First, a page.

Father-son duo Bruce and Eric Benning have found a new home for their merging design and construction businesses over at 960 Fulton Ave. in Sacramento. The property had served as the home office for developer Buzz Oates for several years prior to his death.
Eric Benning told me that, after the April 8 Inside Business column reported their merger plans and their desire to own their next headquarters, his father got a call from real estate attorney Chuck Trainor of Trainor Fairbrook.
“Chuck Trainor is a family friend of ours. His wife actually rents space from us down here at the 1707 18th St. office,” Eric said. “She’s an interior designer as well. He read the article and called my dad and said, ‘Hey, this building is for sale. The Buzz Oates guys just moved out of it, and we’re trying to find someone to lease it. ... I’d be really happy to have you guys as neighbors. Why don’t you see if you can buy this building from them?’”
Eric said he contacted Larry Allbaugh, the chief executive at the Buzz Oates Group of Companies and that they were basically able seal the deal via email. The Bennings, of course, have a long history with the Oates family. Bruce Benning’s parents, Adrian and E.J. Benning, managed A&A Furniture for Oates decades ago and later acquired that business from Oates.
Bruce does both commercial and residential design, but most locals encounter his work while dining at restaurants such as Bistro 33 in El Dorado Hills, Yakitori Yuchan in Davis or shopping with retailers like Face in a Book in El Dorado Hills. Benning, 67, has won many awards from the American Society of Interior Designers. He said his career started as a teenager creating home furnishing vignettes for the family store.
His son worked in the construction industry for Oates’ son-in-law, Tim Buntain, where he learned the tilt-up construction method (walls are formed horizontally on a concrete slab, cured and then tilted into position by a crane). The Bennings’ new HQ is a tilt-up building.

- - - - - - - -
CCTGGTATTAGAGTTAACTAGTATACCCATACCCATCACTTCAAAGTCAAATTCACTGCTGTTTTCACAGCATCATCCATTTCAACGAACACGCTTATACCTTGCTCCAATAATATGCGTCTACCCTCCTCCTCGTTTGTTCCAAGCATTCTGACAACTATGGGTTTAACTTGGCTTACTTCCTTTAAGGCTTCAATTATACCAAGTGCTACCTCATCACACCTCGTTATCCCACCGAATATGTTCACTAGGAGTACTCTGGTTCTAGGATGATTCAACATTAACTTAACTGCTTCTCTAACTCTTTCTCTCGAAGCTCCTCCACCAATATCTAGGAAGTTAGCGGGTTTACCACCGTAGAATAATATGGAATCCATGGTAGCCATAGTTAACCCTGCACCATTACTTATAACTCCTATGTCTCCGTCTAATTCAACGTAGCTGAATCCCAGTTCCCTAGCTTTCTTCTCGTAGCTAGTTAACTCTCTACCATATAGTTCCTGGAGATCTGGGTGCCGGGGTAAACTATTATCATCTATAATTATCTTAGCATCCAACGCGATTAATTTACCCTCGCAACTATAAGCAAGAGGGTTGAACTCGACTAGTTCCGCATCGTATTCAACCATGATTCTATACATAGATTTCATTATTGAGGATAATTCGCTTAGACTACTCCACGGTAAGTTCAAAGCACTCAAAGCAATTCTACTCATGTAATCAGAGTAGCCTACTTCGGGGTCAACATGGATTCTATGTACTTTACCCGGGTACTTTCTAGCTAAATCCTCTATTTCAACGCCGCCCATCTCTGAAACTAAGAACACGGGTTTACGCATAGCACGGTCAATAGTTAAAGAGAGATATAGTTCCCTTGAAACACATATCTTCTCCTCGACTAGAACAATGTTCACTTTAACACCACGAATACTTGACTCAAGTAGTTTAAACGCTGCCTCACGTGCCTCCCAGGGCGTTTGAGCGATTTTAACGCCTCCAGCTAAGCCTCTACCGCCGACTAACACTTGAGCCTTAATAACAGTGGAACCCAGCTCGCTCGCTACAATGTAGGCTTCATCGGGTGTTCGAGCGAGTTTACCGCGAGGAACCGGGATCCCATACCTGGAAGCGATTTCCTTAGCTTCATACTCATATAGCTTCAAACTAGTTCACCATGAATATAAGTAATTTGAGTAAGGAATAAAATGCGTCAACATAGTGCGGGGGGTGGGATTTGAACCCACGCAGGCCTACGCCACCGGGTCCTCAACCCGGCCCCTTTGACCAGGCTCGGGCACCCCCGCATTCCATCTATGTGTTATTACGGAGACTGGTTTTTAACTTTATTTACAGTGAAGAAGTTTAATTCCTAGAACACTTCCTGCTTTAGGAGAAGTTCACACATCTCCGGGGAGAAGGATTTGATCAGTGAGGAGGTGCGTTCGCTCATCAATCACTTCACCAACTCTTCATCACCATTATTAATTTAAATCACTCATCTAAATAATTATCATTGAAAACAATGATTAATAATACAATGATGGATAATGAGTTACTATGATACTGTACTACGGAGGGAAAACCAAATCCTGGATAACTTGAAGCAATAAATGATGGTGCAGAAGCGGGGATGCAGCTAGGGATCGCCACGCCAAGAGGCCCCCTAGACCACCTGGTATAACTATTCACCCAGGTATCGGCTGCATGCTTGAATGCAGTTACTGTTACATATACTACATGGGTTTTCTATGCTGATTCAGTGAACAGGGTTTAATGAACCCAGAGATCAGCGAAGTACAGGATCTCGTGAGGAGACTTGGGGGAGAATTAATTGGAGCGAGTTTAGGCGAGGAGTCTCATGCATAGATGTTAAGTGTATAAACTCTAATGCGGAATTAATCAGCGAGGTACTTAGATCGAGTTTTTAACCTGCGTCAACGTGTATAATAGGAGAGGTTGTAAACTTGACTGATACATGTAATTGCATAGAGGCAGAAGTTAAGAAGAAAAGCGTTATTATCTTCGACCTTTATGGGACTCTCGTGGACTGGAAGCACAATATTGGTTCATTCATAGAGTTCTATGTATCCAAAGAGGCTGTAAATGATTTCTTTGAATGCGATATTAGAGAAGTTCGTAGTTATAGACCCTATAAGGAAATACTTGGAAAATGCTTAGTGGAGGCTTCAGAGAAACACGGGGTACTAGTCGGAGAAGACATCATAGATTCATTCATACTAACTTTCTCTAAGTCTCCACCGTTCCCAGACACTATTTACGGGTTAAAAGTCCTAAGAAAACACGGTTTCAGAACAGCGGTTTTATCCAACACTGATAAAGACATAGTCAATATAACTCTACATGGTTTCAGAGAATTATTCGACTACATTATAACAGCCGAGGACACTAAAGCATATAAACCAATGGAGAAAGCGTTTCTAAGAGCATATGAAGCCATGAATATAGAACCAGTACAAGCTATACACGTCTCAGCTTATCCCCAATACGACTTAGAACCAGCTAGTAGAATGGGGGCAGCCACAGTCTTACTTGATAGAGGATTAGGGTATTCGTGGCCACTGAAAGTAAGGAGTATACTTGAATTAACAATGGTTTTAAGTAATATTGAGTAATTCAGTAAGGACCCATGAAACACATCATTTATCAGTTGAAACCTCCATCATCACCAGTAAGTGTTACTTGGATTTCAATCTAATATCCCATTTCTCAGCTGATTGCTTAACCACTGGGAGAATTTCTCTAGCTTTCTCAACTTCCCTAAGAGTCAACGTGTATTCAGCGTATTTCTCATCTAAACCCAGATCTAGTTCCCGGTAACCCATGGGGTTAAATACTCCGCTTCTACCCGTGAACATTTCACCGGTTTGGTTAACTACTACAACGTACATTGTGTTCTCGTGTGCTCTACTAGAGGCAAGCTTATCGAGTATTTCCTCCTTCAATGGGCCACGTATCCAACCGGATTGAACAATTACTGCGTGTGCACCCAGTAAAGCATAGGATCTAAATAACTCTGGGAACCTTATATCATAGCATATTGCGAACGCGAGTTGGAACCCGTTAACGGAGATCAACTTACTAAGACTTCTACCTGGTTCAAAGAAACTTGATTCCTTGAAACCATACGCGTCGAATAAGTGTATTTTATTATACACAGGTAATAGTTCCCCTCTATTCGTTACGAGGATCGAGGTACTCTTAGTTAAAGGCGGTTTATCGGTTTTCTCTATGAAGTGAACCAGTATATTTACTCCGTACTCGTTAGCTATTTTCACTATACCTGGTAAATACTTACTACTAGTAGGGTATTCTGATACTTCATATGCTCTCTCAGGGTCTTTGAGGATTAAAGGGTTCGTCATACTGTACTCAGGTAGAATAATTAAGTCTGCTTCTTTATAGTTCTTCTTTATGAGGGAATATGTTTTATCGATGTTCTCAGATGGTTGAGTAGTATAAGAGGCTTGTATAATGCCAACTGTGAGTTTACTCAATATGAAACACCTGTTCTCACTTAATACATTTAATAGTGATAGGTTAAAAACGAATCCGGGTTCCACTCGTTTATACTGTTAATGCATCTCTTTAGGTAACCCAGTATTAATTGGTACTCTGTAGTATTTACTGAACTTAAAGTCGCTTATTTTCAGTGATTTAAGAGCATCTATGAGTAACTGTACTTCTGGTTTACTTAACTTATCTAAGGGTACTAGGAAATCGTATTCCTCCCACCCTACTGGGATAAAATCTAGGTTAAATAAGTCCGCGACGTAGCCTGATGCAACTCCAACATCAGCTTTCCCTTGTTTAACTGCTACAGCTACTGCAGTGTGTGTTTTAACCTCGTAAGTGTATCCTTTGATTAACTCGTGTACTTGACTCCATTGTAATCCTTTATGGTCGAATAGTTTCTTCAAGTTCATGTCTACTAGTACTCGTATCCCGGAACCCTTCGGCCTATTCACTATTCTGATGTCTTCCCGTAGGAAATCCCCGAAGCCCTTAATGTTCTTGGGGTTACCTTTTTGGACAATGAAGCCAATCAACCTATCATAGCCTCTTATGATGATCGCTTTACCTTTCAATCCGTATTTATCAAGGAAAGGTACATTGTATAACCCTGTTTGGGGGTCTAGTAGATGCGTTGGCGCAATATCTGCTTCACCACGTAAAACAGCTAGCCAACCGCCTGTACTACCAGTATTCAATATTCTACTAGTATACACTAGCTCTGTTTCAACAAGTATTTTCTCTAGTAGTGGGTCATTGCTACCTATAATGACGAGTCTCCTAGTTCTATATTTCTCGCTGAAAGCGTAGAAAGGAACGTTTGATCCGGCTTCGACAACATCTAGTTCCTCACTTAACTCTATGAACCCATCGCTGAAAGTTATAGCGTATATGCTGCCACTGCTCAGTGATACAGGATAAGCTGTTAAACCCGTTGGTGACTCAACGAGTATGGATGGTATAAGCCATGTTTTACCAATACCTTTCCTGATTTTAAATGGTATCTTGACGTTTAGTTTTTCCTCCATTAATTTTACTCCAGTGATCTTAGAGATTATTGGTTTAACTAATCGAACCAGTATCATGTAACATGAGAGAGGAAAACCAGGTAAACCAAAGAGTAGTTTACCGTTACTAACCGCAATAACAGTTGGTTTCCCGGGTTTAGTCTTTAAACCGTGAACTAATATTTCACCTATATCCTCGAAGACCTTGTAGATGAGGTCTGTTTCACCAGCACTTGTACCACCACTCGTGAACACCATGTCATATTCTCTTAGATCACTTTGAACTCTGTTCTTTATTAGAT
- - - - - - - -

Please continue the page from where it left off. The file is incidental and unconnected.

They hope to move in sometime in October. The building has 6,000 square feet of space, Eric said, but Benning Design & Construction will use only 3,200 of that. Their plan is to lease the remainder to architects, engineers and others in the building trades. Interior designer Paulette Trainor will continue to lease space from them.
Both father and son decided to put their offices in the same area where Buzz Oates once worked, Eric Benning said, and staff have begun referring to it as the power corner. Bruce will be leaving the building that his firm has been leasing in midtown Sacramento for 30-plus years. ...
Along with managing recruitment for company executives, Miller’s firm helps boards recruit new members, diversify their ranks and improve their knowledge base. The AARP Foundation, a charitable affiliate of the national AARP organization that advocates for people age 50 and over, helps older Americans overcome hunger, income loss, housing challenges and feelings of isolation.
“They work with individuals and organizations and they support them financially,” Miller, 62, told me. “They’re a funder as well as providing some innovative programs of their own. They have a great back-to-work-for-50-plus program across the nation.”
She said she learned about the AARP Foundation board from a former director, Barbara O’Connor. Many will recall that O’Connor was a professor of communications at Sacramento State for 44 years.
“Barbara is very strategic,” Miller said. “She started talking about her work on the foundation board. I think, unbeknownst to me, that Barbara was subtly starting to recruit me for it. She’s very good. I’d ask questions, and we’d have really good conversations, and then she said, ‘You know, the board is going to start doing a search for new director. ... You should fill out an application.’ ”
O’Connor said: “Diane is now the only Californian on all of the AARP boards. ... She has served on a number of other boards, including University of the Pacific and bank boards, and that portfolio of work is really consonant with what the foundation does. We deal with hunger issues. We deal with workforce deployment and development, re-entering the workforce, and she does that for a living, and she does a lot of fundraising.”
Miller said that her past service on numerous boards – including that of her alma mater, UOP, and the California Chamber – has taught her that government policy can have a far-reaching impact, and she wants to ensure that it benefits vulnerable older Americans.